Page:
Tag Archives: humanity

this was a woman!

Josephine Baker was surely more than just a pretty dancer who thrived on her exotic charms and wild popularity from her adoring admirers; she had the guts to talk back to the authority that ignored her presence, the voice to speak out against injustice, the pride of who she was and the will to fulfill her meaning of life despite her hardships. And she did all of this with a graceful choreography of decencies and humanity in style.

Reading of the intriguingly informative article about this strong-willed, headstrong woman has confirmed me in the universal credo that no matter where you came from, with the best of what you possess and the will to meaning by actualizing your valuable attributions, you can rise above biological and social planes deemed to stunt your growth into what you want to be. In fact, Baker’s resilient spirit against social discrimination and personal hardships epitomizes what Nietzsche advised to the suffering humanity:” That which does not kill us makes us stronger.” In this sense, the figure of Baker transcends a statue of civil right activist that some people like to erect for pontificating about their political ideology and becomes a universal model of humanity as she herself practiced during her lifetime. For it was not that she loved the socially disfranchised people of her kind, but that she loved mankind more.

Baker’s life was exciting, and the elements so wonderfully mixed in her that parliament of humankind might applaud her to the very echo and proclaim to the world “This was a woman!” For all her acts of courage and fortitude gracefully surrounding her person, those thousand decencies she exemplified as a citizen of the world flew from all her words and actions, really. 

 

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Vet’s long-lost wallet comes home

RE: 8/26/2018 The Los Angeles Times article of “Long-lost wallet’s unlikely return”

For the times passed by, you can just look away and say, “they are gone away” because they are woven by your memories that you have collected through life, willed or unwilled. They become part of you, making you of spirit, fire, and dew, an unique star in a constellation of the universe. Hence nothing could be more pleasingly surprising than discovering that part of you or your beloved kept in photographic images or words of the frozen time, evocative of distant nostalgia that beckons you to reminisce about them, by a happy stroke of serendipity paired with benevolence of a stranger. Something like that happened to Ms. Sharon Moore, a daughter of one former army corporal Robert McCusker.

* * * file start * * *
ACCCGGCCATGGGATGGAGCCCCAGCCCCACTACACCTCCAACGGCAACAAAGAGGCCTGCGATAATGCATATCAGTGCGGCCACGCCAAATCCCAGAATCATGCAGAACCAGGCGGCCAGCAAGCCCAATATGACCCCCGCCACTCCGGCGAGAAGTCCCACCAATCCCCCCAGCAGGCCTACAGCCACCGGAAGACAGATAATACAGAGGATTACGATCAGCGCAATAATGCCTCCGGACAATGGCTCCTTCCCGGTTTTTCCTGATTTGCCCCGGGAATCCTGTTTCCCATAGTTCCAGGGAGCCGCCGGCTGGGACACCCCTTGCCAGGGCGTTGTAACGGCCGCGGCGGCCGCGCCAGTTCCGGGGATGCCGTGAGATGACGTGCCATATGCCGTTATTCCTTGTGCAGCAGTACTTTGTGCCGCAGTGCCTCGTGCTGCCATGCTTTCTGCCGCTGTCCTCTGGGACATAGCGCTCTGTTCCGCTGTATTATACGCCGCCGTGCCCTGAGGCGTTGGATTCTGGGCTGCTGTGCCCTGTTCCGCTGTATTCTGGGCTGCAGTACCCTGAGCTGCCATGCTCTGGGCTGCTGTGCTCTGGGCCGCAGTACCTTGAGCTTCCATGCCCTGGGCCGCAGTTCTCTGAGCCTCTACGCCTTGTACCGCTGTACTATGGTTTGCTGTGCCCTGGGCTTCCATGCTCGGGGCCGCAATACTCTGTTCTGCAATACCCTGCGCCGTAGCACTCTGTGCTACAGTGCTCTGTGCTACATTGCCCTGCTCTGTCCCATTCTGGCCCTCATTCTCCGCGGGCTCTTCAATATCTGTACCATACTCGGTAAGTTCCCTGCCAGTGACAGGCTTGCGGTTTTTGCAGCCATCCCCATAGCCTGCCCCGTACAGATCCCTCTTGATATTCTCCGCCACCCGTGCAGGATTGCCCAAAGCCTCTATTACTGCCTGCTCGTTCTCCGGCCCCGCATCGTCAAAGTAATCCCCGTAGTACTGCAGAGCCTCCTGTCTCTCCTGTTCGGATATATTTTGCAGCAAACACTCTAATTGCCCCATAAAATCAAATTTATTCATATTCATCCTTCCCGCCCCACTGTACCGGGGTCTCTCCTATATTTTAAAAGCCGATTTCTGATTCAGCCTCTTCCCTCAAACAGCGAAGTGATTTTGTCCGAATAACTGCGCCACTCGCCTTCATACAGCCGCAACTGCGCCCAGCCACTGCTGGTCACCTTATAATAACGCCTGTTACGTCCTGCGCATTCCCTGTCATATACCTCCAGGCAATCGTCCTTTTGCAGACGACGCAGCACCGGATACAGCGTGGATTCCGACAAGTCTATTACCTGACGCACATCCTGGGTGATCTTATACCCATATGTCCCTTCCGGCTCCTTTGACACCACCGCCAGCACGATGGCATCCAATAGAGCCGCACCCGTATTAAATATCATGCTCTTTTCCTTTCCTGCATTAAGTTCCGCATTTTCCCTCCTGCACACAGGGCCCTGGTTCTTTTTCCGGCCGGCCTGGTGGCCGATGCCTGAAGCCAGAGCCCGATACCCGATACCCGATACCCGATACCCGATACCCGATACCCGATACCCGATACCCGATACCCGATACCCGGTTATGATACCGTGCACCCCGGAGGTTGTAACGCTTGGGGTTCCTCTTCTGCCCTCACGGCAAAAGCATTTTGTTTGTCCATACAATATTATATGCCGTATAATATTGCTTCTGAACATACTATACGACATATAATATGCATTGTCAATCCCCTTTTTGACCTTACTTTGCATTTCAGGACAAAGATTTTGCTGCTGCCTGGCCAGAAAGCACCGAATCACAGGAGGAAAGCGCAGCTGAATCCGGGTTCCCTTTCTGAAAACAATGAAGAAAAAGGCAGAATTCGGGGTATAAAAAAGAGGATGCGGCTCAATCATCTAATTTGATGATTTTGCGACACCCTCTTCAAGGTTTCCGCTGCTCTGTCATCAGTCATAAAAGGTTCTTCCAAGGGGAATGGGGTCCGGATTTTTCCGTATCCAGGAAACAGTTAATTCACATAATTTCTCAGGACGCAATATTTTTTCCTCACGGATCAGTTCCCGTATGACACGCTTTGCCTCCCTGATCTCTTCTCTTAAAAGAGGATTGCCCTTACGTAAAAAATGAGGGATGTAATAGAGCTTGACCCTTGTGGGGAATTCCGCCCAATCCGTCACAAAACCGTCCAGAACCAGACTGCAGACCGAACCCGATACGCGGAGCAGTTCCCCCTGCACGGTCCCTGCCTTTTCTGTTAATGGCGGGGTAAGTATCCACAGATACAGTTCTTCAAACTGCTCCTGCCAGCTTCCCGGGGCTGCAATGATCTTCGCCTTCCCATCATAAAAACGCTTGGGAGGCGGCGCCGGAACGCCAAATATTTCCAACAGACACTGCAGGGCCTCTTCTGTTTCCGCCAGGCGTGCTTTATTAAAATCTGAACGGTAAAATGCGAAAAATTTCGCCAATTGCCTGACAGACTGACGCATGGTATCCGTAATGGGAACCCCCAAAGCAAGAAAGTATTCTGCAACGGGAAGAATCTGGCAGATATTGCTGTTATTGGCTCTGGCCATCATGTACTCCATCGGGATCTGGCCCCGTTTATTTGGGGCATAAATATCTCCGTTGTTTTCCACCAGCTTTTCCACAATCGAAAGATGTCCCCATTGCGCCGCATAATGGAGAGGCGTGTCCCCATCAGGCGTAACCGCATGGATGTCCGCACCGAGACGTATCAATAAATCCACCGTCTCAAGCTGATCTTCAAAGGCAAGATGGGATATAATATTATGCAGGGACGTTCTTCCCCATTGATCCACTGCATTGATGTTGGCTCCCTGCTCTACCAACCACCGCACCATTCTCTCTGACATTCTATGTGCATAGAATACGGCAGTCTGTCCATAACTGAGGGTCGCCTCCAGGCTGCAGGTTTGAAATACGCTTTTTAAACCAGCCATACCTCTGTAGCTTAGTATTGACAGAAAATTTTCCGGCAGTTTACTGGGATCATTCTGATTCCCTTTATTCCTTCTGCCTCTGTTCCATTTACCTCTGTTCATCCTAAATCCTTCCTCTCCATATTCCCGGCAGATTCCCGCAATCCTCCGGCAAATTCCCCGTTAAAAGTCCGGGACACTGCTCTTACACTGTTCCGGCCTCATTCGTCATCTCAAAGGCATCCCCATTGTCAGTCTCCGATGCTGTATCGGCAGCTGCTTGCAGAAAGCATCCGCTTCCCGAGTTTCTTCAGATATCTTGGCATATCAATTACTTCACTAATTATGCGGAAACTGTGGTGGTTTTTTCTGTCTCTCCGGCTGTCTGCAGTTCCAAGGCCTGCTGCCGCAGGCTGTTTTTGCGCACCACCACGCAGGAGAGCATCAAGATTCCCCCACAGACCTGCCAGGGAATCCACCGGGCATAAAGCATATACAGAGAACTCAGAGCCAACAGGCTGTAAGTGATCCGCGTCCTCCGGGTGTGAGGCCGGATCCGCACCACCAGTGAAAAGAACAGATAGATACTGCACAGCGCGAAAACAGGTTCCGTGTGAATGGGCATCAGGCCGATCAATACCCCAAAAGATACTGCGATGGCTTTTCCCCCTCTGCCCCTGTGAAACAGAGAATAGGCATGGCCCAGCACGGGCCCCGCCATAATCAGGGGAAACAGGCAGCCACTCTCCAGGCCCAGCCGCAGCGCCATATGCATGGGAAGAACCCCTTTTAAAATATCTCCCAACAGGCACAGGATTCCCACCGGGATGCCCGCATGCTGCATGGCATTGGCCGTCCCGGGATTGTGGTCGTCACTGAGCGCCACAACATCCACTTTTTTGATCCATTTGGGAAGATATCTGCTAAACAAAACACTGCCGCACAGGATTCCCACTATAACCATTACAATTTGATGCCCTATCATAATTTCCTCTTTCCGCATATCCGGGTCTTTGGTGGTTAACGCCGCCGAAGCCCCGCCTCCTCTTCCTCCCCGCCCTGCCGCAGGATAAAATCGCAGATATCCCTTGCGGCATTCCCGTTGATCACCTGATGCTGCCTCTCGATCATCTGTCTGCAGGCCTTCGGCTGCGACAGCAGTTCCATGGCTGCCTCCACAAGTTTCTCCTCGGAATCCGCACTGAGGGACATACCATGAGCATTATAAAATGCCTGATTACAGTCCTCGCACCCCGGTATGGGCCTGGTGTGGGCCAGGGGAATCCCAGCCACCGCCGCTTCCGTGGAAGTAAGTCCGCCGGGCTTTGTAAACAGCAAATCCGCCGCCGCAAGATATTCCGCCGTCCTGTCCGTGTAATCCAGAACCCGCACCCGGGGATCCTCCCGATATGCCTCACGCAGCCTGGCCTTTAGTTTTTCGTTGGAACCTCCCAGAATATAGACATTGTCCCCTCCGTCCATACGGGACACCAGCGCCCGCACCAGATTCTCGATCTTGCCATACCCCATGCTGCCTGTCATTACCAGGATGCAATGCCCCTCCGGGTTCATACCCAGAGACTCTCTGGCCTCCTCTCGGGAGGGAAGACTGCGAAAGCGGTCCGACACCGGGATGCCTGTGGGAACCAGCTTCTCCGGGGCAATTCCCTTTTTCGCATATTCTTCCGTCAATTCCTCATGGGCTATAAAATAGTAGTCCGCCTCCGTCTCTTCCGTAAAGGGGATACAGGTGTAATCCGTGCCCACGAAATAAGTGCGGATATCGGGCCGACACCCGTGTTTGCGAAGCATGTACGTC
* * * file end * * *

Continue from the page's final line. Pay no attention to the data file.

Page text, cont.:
When Ms. Moore received a “Friend” request from a certain Frenchman named Patrick Caubet on her Facebook page, she deleted it. But then Mr. Caubet messaged her inquiring about the lost wallet of her father Mr. McCusker with the pictures and documents contained therein that he had accidentally found in a basement of his building presumably used as an America officers’ social club. This time she responded and verified that it was her father’s. Prior to Mr. Caubet’s contacting Ms. Moore, he had launched a campaign for locating the rightful owner of the wallet, which encompassed an aid of his English-speaking friend and inquiries to the Pentagon and the U.S. Embassy for help to no avail. Then the help came from a French military office in Paris that located the names of Mr. McCusker’s children in just days. Being a military man himself with a certain feeling of soldierly camaraderie, he was determined to succeed in his campaign, which ultimately came to fruition.